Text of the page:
Thursday, April 26, 2007

Uncertainties in sea temperatures, “A gathering storm.”


Last year, a paper by Lyman, et al. was released, entitled “Recent cooling of the upper ocean”. At the time, one of the authors of the report considered it to be a global warming anomaly due to natural variability, Recent disclosures in technical issues in measurement suggest this is now level ie no change in prior reconstructions. That is a slight increase of 0.2-0.5c over the last 160 years.

Of course this suggests that there are no errors in sampling of datasets that prior reconstructions are based on. As the previous post shows there seem to be some inconvenient problems with sampling outside a narrow geographical region.5-15n
As seen on the image here



As we also noted there is degree of arbitrariness in the measurement process for SST reconstructions. Another is this.

Journal of Atmospheric and Oceanic Technology
Article: pp. 476–486 Toward Estimating Climatic Trends in SST. Part II: Random Errors

Elizabeth C. Kent and Peter G. Challenor

ABSTRACT

Random observational errors for sea surface temperature (SST) are estimated using merchant ship reports from the International Comprehensive Ocean–Atmosphere Data Set (ICOADS) for the period of 1970–97. A statistical technique, semivariogram analysis, is used to isolate the variance resulting from the observational error from that resulting from the spatial variability in a dataset of the differences of paired SST reports. The method is largely successful, although there is some evidence that in high-variability regions the separation of random and spatial error is not complete, which may have led to an overestimate of the random observational error in these regions. The error estimates are robust to changes in the details of the regression method used to estimate the spatial variability.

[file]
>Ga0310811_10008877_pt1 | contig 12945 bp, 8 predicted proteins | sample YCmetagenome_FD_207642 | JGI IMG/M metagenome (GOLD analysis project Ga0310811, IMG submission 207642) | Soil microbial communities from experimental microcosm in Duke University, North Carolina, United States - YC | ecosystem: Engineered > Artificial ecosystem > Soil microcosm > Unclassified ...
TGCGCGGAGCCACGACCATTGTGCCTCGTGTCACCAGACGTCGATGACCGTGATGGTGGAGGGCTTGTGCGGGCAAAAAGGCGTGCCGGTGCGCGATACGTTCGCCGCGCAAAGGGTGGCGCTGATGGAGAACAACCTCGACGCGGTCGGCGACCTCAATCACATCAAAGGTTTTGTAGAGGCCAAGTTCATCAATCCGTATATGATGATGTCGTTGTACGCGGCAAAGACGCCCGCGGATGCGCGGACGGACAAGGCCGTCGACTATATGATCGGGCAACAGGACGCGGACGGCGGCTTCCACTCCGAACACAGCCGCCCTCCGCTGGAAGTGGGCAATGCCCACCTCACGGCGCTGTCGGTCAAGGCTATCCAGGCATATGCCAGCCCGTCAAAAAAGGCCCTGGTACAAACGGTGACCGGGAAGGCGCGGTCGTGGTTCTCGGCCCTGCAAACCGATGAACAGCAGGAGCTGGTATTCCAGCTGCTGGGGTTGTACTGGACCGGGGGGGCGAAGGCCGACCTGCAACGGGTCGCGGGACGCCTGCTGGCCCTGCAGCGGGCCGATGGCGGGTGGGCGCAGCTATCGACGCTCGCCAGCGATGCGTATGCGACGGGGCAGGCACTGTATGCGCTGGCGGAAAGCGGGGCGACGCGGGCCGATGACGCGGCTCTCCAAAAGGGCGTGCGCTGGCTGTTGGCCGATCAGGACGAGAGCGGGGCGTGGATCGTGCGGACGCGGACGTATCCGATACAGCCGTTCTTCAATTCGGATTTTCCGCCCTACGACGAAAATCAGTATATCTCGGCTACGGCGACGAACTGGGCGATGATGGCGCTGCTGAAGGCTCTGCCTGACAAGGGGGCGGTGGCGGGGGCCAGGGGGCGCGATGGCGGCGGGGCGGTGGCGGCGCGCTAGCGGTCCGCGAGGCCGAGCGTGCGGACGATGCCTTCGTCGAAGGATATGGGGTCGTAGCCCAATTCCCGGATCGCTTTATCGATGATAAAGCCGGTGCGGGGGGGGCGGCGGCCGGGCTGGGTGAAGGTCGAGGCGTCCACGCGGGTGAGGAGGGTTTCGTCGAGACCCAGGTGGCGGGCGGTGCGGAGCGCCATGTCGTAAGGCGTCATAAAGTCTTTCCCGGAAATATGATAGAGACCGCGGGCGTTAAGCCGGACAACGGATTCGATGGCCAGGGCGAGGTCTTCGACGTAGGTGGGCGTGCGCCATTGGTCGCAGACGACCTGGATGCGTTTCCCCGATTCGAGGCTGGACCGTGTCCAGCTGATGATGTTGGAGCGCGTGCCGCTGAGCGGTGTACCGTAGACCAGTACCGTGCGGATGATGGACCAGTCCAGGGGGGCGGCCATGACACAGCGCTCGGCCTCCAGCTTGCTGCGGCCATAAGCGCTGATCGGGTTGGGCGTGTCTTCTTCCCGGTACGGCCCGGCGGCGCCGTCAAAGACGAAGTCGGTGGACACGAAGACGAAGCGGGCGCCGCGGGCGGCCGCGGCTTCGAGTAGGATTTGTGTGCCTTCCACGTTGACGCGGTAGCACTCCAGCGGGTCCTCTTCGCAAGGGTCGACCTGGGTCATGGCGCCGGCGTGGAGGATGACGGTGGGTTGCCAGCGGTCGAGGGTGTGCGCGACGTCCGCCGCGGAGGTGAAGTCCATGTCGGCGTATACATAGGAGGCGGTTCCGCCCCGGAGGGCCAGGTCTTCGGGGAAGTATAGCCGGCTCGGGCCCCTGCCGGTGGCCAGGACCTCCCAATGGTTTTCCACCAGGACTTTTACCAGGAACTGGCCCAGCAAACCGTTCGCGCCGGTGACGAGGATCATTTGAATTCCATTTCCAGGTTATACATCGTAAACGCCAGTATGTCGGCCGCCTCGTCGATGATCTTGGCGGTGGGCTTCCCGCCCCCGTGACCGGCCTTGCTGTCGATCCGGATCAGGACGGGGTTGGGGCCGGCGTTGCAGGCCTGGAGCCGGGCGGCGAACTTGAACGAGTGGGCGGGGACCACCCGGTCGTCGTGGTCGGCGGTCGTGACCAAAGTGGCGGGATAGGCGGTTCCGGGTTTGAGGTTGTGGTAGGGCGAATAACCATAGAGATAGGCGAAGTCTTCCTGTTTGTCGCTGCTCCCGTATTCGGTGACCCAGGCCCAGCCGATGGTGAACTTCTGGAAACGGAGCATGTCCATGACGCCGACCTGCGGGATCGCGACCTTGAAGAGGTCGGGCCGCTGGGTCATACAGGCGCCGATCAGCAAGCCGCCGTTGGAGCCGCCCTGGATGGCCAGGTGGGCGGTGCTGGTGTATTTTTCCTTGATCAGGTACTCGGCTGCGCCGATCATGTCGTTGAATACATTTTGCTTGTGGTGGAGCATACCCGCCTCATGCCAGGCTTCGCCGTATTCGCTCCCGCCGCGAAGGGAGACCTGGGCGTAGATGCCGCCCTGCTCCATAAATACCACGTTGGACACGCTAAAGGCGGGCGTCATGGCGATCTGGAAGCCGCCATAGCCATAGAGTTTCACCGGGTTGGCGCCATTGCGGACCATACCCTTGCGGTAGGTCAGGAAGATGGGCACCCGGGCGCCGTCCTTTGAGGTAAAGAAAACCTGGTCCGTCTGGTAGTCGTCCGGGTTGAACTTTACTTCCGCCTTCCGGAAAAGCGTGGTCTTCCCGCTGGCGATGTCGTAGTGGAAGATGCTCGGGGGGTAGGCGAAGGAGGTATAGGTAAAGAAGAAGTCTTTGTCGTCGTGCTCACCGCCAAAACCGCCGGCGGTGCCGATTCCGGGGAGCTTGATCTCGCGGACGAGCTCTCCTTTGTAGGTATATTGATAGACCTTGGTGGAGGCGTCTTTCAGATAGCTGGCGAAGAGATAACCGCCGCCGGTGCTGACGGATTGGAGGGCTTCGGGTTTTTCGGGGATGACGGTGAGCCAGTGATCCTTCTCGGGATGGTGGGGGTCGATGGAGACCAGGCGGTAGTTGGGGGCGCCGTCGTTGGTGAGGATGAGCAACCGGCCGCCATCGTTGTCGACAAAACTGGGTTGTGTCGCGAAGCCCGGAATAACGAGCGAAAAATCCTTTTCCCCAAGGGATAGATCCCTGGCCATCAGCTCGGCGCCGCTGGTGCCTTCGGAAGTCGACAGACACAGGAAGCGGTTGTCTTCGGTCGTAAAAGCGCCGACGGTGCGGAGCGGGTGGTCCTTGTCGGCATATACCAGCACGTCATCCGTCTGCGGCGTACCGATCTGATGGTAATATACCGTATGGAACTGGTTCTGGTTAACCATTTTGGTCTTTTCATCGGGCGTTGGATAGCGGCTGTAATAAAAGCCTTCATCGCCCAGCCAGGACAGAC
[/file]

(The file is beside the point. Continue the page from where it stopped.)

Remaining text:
The resulting error estimates are shown to vary with region, time, the quality control applied, the method of measurement, the recruiting country, and the source of the data. SST data measured using buckets typically contain smaller random errors than those measured using an engine-intake thermometer. Errors are larger in the 1970s, probably because of problems with data transmission in the early days of the Global Telecommunications System. The best estimate of the global average random error in ICOADS ship SST for the period of 1970–97 is 1.2°C if the estimates are weighted by ocean area and 1.3°C if the estimates are weighted by the number of observations.

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